An Entanglement of Theater and Opera

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Photo By: Lorna Kelso

Bursting onto the stage in a wildly wonderful dance of musical theater, the opening night of Street Scene, an American Opera filled Jacksonville University’s Swisher Theater nearly to the brim. On Friday, April 5, the audience buzzed as parents, friends and theater goers eagerly anticipated the less frequently performed but effectively moving melodic entanglement of theater and American Opera.

“I enjoyed it,” said Siera Patrick, a JU sophomore. “I’ve never been to an opera before and one of my friends was actually in the play, so, we were really excited to see him.”

Street Scene, an American Opera, was delivered to the awestruck audience in a way that was sure to capture their imaginations and transport them onto a Lower East Side, New York City street in the midst of the heat and humanity of 1946.

The play begins the same way it ends, a statement in itself, with a few women opening up the floor to gossip with the general words “ain’t it awful. the heat?” despite the heart-wrenching and tear-jerking events in between.

The Jacksonville University Orchestra lead the audience on an emotional adventure, molding the feelings with the melodies and moods of their music as the actors performed on stage. At the end of the show, a few excited musicians waggled their bows and earned an applause of their own.

“The dancing to Moon-Faced, Starry-Eyed, was my favorite part,” said sophomore Mya Adjamah, “I wanted to dance with them.”

With a stunning set that was painted in the bright yet rugged likeness of a multistory building with lilacs near the doorstep, an audience member could forget the dark drapes and carpets surrounding them and fall into the drama before them.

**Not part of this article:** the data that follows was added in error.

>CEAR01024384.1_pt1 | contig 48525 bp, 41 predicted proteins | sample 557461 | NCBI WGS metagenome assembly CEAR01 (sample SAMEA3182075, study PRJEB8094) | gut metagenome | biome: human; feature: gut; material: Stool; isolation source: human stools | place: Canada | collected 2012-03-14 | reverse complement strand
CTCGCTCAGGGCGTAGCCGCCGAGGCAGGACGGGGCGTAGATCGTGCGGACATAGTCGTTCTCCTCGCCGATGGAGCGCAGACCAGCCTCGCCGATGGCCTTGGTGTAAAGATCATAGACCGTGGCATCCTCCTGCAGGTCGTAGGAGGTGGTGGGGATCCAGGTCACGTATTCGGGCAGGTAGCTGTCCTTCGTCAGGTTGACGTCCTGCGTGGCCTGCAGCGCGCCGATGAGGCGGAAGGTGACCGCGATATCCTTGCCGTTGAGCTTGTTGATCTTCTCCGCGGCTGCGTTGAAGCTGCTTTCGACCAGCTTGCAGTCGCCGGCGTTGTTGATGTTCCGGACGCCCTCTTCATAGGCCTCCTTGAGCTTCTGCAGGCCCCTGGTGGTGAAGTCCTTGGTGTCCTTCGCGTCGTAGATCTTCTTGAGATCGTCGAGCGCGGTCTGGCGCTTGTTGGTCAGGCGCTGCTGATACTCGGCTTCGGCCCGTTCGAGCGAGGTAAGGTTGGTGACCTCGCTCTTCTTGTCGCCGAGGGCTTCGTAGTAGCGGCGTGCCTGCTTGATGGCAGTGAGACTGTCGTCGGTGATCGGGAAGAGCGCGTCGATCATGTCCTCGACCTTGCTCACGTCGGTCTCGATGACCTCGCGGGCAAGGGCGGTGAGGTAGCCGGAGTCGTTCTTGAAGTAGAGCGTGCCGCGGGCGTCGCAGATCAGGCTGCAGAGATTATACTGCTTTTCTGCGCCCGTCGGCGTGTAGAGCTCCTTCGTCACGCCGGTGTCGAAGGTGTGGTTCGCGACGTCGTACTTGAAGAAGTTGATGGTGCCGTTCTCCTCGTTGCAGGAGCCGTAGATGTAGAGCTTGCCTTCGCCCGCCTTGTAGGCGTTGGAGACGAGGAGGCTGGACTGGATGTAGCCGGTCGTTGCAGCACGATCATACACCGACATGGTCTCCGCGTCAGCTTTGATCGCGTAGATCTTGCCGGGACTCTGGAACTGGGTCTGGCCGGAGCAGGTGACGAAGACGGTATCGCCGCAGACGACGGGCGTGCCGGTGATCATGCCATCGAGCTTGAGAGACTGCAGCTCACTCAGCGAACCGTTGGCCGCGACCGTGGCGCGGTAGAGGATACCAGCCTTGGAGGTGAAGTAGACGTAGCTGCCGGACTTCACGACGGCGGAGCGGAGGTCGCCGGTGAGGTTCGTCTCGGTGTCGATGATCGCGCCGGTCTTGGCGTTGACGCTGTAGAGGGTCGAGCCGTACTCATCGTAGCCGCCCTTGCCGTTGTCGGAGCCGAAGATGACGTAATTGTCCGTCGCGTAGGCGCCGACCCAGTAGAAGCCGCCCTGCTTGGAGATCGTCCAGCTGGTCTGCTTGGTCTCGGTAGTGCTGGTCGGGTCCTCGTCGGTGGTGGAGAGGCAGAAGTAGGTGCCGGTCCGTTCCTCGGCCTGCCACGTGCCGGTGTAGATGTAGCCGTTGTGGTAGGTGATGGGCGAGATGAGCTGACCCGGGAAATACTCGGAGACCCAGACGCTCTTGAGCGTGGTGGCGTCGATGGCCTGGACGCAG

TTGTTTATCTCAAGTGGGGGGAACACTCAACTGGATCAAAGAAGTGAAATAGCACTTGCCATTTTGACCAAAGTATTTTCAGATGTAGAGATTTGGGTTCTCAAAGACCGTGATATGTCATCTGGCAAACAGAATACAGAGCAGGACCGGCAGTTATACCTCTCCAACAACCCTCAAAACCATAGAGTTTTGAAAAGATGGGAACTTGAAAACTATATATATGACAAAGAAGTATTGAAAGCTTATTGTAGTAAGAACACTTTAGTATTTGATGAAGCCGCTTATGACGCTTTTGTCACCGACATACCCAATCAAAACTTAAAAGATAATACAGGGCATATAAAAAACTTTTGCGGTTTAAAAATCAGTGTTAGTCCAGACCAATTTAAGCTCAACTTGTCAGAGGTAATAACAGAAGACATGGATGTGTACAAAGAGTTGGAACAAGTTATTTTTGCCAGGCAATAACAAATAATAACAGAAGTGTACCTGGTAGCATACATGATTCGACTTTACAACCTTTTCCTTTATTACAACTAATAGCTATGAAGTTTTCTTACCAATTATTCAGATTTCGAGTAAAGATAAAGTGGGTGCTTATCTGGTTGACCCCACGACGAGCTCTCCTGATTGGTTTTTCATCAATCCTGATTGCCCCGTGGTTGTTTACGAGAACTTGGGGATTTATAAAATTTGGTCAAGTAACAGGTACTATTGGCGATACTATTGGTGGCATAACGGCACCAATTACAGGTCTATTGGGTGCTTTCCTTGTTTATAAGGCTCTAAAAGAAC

“The play was really good. This was my first time at an opera and my brother [L. Matthew Cox] was in the play, he was Mr. Sankey, who was with the married woman,” said Hilary Cox, a sophomore, “I was sad when he got shot but he did a great job.”

Due to the clever manipulation of lighting, including the swarming of colors that mirrored a slow but vibrant sunrise, the range of emotions felt by the players and onlookers where enhanced onstage, and the light faded according to the suggested sun in the show.

All in all, the happenings on this NYC street were well received. The age range of actors enriched the degree of realism that was adopted for this production and showcased the talents of young actors in the Jacksonville community. The jazzy, smooth waves of the music and high energy dancing helped balance the audience for the brewing tragedy and, eventually, it’s long shadow over the street in the end.

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